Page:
You are here: Home » Health » News
Business Standard

Dramatic rise in number of children ingesting foreign objects, says study

When a battery is swallowed, it can trigger a series of chemical reactions

Christina Caron | NYT 

ingestion
Photo: Shutterstock

There has been a dramatic rise in the number of young ingesting coins, toys and other foreign objects, including potentially fatal button batteries, a new study has found.

According to the report, which was published today in the journal Pediatrics, the rate of foreign-body ingestions among under the age of 6 in the United States nearly doubled between 1995 and 2015, rising by about 92 percent during the 21-year study period — and increasing by about 4 percent annually.

“It is a very upward trajectory,” said Danielle Orsagh-Yentis, the lead author of the study and a pediatric gastroenterology motility fellow at Nationwide Children's Hospital in Columbus, Ohio, calling the trend “jarring.”

The researchers analysed nearly 30,000 cases where under 6 had ingested foreign objects. They then estimated that more than 759,000 children had been evaluated in United States emergency departments for such ingestions during the two decades studied, and the number of estimated cases grew from more than 22,000 in 1995 to nearly 43,000 in 2015.

It was unclear how much of the increase could be attributed to improvements in case reporting over the years. But Orsagh-Yentis said she thought the rise was partly because of the proliferation of electronics with button batteries, which are found in a multitude of household items including thermometers, remote controls and toys.

As a whole, battery ingestions increased 150-fold during the study period, the researchers reported. Button batteries, which can be fatal if ingested, were found to be the most common type of battery that young children swallowed.

“They’re in everyone’s house, whether they realise it or not,”Orsagh-Yentis said.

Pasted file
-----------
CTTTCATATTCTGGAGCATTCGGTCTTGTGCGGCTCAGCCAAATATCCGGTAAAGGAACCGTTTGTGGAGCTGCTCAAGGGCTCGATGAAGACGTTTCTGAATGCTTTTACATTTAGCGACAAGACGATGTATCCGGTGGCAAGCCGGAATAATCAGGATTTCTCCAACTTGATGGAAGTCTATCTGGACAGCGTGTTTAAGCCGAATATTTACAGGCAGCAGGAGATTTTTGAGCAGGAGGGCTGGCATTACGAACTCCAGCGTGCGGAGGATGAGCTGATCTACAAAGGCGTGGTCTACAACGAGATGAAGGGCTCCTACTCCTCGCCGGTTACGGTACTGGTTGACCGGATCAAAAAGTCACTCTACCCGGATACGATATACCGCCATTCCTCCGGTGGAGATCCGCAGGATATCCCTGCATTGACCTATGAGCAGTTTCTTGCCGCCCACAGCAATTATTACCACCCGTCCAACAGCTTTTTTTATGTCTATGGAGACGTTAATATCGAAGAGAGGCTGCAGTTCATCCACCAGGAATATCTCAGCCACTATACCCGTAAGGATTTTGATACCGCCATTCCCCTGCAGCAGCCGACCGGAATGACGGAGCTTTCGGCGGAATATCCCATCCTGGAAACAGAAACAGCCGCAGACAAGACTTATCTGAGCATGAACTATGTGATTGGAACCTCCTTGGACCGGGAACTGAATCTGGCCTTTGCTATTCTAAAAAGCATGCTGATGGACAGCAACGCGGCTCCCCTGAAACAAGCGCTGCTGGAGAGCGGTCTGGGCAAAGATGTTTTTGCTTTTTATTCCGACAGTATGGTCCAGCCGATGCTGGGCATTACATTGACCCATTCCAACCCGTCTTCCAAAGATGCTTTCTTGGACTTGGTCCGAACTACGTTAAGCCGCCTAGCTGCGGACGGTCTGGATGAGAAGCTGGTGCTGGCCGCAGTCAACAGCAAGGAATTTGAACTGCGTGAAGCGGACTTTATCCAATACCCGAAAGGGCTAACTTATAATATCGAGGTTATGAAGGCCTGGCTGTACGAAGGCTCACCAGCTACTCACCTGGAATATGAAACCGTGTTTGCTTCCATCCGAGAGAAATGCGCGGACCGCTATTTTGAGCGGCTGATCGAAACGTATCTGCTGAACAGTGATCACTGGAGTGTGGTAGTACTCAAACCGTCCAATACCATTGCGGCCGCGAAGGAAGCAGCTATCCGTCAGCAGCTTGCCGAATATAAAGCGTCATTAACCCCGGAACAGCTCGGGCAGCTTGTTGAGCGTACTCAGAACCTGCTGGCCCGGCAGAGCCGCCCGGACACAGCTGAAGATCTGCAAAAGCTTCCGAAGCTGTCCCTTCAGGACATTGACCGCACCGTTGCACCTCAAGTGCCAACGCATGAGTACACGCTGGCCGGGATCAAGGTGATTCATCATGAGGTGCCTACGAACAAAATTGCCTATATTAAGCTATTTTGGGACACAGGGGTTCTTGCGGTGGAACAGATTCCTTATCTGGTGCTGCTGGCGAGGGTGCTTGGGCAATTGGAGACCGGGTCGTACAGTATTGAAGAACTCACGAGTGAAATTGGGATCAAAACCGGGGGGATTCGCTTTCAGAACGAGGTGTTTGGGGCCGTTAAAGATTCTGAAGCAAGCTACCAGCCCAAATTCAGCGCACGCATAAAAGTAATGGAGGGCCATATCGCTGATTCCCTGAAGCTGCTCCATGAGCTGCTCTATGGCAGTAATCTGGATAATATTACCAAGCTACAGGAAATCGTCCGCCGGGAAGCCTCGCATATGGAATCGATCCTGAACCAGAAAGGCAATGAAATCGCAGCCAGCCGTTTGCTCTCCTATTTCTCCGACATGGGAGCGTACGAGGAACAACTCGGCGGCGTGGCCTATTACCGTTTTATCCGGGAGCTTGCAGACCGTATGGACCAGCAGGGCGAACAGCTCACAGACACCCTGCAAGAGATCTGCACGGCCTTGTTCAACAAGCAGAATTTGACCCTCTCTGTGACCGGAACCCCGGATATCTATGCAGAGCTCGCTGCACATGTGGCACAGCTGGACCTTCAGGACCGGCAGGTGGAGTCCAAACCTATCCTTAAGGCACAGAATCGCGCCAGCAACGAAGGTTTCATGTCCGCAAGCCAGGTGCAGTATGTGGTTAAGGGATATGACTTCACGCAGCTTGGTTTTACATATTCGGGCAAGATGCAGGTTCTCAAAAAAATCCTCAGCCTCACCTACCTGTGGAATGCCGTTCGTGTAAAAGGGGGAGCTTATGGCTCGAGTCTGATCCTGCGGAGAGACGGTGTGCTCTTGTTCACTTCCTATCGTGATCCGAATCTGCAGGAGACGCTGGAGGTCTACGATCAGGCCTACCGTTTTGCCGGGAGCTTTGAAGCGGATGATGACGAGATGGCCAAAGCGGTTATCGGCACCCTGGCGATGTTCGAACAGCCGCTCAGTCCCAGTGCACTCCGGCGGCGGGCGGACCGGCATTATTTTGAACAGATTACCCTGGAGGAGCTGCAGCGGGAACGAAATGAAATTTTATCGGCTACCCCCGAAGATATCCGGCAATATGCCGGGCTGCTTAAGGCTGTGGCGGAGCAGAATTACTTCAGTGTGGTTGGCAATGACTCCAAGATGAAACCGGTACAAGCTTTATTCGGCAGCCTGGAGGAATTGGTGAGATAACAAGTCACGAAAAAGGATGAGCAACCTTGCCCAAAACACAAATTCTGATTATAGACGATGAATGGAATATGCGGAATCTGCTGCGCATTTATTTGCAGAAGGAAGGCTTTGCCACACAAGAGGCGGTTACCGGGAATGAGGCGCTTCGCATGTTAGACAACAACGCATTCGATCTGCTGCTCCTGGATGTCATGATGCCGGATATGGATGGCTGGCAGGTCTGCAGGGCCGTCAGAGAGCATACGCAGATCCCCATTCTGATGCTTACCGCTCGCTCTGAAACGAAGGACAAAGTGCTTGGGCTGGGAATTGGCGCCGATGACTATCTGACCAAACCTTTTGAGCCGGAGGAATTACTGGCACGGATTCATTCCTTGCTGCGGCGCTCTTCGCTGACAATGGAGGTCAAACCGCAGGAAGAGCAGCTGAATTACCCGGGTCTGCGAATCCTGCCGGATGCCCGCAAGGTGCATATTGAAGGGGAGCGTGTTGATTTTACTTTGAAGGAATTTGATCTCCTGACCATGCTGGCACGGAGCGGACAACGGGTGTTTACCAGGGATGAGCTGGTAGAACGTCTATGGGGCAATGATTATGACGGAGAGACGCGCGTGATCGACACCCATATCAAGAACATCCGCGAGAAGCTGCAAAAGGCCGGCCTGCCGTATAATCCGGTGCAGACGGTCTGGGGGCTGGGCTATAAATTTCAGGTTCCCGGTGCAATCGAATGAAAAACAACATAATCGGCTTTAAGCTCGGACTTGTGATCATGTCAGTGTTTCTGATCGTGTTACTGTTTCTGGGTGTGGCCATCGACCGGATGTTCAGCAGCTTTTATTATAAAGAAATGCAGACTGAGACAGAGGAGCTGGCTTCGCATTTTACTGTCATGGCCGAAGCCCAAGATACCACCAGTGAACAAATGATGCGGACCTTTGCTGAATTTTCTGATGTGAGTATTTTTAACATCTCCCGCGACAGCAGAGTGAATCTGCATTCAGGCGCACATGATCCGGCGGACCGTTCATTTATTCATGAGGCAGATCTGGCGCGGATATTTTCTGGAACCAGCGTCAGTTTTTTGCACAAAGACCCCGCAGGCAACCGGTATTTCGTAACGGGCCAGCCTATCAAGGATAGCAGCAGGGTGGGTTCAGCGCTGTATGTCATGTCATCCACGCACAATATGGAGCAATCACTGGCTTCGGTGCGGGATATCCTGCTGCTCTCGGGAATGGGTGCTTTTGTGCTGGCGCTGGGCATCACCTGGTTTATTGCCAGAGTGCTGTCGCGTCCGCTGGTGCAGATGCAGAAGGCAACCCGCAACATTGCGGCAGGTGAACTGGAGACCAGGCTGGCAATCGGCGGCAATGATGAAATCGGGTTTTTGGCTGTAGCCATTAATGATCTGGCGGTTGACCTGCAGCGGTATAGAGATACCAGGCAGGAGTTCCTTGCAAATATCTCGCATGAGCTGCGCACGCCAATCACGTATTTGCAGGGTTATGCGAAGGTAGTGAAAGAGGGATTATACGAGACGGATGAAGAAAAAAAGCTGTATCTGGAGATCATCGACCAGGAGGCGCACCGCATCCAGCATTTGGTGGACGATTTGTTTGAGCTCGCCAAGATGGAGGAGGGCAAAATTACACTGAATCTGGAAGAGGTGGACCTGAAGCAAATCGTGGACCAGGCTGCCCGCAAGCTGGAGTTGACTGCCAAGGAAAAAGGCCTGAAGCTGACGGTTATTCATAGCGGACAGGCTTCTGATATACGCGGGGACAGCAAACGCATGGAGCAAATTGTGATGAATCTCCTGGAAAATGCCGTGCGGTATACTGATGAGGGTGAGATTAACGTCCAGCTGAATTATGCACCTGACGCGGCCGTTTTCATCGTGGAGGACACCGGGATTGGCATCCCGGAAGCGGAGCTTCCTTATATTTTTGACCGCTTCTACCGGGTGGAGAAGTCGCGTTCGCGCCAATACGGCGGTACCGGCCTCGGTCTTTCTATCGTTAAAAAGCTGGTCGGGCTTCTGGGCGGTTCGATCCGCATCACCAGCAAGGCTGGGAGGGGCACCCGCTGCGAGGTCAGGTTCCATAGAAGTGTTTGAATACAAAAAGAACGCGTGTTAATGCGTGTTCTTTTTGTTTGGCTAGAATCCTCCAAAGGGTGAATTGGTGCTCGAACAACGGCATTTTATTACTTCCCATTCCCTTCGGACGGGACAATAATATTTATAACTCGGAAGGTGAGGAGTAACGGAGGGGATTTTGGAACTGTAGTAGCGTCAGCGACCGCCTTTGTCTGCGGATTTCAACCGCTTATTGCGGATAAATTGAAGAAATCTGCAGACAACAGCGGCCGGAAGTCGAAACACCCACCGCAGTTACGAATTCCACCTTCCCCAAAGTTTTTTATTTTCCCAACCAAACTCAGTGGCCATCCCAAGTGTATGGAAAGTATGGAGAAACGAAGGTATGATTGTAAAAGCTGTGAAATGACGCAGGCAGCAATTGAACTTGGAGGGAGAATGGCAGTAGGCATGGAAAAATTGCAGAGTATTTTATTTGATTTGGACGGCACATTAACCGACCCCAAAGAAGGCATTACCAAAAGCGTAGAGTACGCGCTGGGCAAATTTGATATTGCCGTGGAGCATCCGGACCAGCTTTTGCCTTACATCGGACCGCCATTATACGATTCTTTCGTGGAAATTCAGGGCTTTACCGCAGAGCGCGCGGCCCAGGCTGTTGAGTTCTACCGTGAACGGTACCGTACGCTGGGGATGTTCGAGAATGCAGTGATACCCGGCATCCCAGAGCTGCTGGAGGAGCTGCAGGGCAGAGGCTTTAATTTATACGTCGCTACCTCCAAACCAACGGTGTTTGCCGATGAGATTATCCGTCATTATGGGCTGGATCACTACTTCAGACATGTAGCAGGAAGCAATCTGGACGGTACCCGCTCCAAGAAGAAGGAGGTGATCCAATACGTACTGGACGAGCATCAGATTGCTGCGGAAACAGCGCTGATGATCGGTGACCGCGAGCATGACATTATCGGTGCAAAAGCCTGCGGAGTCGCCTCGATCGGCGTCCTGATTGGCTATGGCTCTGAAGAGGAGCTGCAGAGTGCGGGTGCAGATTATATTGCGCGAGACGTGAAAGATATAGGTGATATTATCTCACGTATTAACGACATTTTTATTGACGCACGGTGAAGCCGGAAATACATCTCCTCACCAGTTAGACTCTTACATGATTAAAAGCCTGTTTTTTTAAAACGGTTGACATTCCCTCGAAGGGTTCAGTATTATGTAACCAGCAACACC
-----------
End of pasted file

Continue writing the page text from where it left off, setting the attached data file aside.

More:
When a battery is swallowed, it can trigger a series of chemical reactions that could result in burns, causing “significant tissue injury even within two hours,” according to the American Academy of Pediatrics, and potentially lead to perforation or haemorrhage.

The A.A.P. suggests giving two teaspoons of honey to children older than 1 year who have recently swallowed button batteries. Researchers have found that it can help protect the tissue near the battery and reduce injuries. But doctors warn not to delay medical treatment.

“It’s definitely something you don’t wait on. It should be a trip to the emergency room,” said Dr. Aldo Londino, a pediatric ear, nose and throat surgeon at The Mount Sinai Hospital in New York City. “Early detection is the key to effective treatment.”

Foreign-body ingestions are common “in a general sense” among children under 6, Dr. Orsagh-Yentis said. In 2017, these ingestions were the fourth most common reason for calls to poison control centers in the United States for children in this age group, according to the National Poison Data System, and accounted for nearly 64,000 reports.

At Mount Sinai, Londino said he had noticed a trend where he and other doctors were “getting called more and more for foreign body removal.”

In the last six months, he said, he has removed a marble; the bottom half of a Lego man, “which was a challenge because of the shape”; and a coin — each from the esophagus.

Getting to the doctor quickly is critical for safe and successful extraction, he added, especially given how dangerous some objects can be.

According to the study, the most commonly ingested items were coins, most often pennies. In 2015, coins accounted for more than 58 percent of ingestions, and of all of the patients hospitalised during the two decades studied, nearly 80 percent had ingested coins.

Other types of objects ingested included toys, jewellry, nails, screws, hair products, magnets and Christmas decorations. Most of the ingestions occurred among children ages 1 to 3, the study said. Jewellry and hair products were disproportionately ingested by girls, whereas boys were more likely to ingest screws and nails.


©2019TheNewYorkTimesNewsService

First Published: Sat, April 13 2019. 22:29 IST